Texas (Education and Outreach; Leadership Development; Member Services; Membership Initiatives; Policy Development and Implementation; and Public Relations and Communications);
Utah (Education and Outreach; Leadership Development; Member Services; Membership Initiatives; Policy Development and Implementation; and Public Relations and Communications);
Virginia (Education and Outreach; Leadership Development; Member Services; Membership Initiatives; Policy Development and Implementation; and Public Relations and Communications);
Washington (Education and Outreach; Leadership Development; Member Services; Policy Development and Implementation; and Public Relations and Communications);
Wisconsin (Education and Outreach; Leadership Development; Member Services; Membership Initiatives; Policy Development and Implementation; and Public Relations and Communications); and
Wyoming (Education and Outreach; Leadership Development; and Public Relations and Communications).

Presidents Awards were presented to states for each membership-sized group that achieved quota and demonstrated superiority in the Awards for Excellence categories. The winning states and the number of President’s Awards earned are: Arizona (2); Georgia (1); Idaho (2); Iowa (5); Kansas (2); Kentucky (1); Massachusetts (6), Michigan (1); Minnesota (2); Missouri (2); Montana (3); Nevada (1); North Carolina (3); Pennsylvania (3); Texas (1); and Utah (1).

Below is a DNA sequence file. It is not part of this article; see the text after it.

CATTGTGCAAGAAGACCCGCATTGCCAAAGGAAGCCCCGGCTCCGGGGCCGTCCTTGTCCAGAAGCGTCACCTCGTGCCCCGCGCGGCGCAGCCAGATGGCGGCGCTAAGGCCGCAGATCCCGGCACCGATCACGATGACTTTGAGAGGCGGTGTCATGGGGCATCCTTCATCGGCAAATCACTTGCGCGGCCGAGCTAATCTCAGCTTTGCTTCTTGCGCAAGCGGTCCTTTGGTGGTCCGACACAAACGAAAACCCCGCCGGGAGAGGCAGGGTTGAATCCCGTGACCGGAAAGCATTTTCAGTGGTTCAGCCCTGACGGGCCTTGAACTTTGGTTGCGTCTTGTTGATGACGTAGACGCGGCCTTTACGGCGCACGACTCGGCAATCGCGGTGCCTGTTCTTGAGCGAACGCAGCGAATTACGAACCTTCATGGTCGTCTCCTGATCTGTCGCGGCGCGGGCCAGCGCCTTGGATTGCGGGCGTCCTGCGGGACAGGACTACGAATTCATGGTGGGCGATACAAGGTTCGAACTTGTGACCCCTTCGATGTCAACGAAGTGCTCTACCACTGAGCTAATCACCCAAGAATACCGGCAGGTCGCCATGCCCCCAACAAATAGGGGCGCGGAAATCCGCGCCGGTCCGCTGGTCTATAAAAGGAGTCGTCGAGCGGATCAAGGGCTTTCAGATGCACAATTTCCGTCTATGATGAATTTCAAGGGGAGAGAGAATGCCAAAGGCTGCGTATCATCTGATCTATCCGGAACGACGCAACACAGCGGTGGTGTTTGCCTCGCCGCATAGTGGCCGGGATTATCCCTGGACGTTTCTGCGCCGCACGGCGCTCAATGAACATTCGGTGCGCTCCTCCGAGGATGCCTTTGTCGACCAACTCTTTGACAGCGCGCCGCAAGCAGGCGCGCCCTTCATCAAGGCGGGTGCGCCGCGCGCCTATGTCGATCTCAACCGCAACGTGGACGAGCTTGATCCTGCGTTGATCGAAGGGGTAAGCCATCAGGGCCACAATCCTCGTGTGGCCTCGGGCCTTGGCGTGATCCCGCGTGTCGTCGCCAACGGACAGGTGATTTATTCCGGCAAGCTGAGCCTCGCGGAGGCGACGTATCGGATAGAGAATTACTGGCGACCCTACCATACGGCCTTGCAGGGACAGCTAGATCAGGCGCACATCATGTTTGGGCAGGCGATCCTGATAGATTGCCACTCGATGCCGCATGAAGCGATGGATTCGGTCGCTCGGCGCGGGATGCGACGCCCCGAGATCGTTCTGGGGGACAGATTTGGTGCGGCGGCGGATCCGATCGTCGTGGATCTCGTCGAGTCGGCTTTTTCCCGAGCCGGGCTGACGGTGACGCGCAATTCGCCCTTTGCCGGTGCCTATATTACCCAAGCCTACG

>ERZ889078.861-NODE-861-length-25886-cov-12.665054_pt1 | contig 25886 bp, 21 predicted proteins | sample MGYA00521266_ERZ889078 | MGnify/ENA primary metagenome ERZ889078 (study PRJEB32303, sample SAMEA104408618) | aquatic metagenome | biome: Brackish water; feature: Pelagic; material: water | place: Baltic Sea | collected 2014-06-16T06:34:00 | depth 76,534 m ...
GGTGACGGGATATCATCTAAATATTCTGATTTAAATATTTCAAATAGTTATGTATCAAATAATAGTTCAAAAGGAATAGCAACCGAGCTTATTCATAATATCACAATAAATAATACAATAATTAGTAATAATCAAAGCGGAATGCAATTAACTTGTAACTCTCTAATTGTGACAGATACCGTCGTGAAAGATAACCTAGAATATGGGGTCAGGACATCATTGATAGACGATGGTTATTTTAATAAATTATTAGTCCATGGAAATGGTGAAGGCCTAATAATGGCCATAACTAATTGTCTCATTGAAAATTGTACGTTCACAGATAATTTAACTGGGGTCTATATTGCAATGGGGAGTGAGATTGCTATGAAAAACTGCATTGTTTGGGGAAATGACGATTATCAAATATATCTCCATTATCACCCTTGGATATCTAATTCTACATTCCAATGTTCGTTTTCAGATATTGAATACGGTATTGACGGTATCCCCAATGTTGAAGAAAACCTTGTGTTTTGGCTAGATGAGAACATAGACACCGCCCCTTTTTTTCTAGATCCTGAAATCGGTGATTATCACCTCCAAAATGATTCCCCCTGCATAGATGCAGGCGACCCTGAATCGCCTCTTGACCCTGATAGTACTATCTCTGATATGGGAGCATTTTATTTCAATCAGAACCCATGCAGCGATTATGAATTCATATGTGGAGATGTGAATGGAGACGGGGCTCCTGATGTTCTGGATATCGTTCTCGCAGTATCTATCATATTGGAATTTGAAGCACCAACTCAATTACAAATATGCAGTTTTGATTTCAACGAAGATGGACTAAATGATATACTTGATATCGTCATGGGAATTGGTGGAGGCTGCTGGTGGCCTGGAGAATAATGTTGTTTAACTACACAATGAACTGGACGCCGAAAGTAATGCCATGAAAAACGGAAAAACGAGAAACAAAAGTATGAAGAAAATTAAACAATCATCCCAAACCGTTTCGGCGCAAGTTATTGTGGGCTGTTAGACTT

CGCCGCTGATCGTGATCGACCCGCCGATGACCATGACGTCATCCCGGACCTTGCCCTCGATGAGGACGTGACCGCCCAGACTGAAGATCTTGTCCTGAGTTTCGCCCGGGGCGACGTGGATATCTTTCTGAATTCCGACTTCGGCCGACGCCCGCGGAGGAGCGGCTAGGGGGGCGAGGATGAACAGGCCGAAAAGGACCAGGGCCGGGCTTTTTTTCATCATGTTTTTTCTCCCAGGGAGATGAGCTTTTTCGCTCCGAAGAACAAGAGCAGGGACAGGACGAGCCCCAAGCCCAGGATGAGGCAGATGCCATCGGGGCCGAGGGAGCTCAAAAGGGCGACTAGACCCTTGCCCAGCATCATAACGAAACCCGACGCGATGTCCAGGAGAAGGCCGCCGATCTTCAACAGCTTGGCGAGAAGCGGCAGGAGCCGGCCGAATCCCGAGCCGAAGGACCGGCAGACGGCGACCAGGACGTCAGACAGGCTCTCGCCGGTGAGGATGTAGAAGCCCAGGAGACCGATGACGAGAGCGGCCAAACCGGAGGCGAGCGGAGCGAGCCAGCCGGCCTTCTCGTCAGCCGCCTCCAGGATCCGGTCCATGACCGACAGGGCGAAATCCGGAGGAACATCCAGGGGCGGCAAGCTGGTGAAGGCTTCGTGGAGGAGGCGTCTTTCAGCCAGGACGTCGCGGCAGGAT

New Horizon Awards, honoring states with the most innovative new programs, were presented to: Colorado, Connecticut, Florida, Kentucky, Michigan and Pennsylvania.

Farm Efficiency Can Soar With Drones



ORLANDO, FLORIDA, January 10, 2016 – Farmers and ranchers attending the American Farm Bureau Federation’s 97th Annual Convention and IDEAg Trade Show learned about the advantages and practical considerations of using unmanned aerial vehicles during a workshop presented by the UnmannedFarmer Robert Blair, a fourth-generation farmer and vice president of agriculture for Measure Drone as a Service.

Farmers have long been adapting to new technology noted Blair, whose farm has seen five generations of the technology evolution since his family began farming in Idaho in 1903. Blair started using drones on his family farm in 2006.

“We need precision ag technology to increase profitability and reduce environmental impact,” Blair said. “UAVs give proactive data throughout the season. You can see what is happening and make adjustments on the spot.”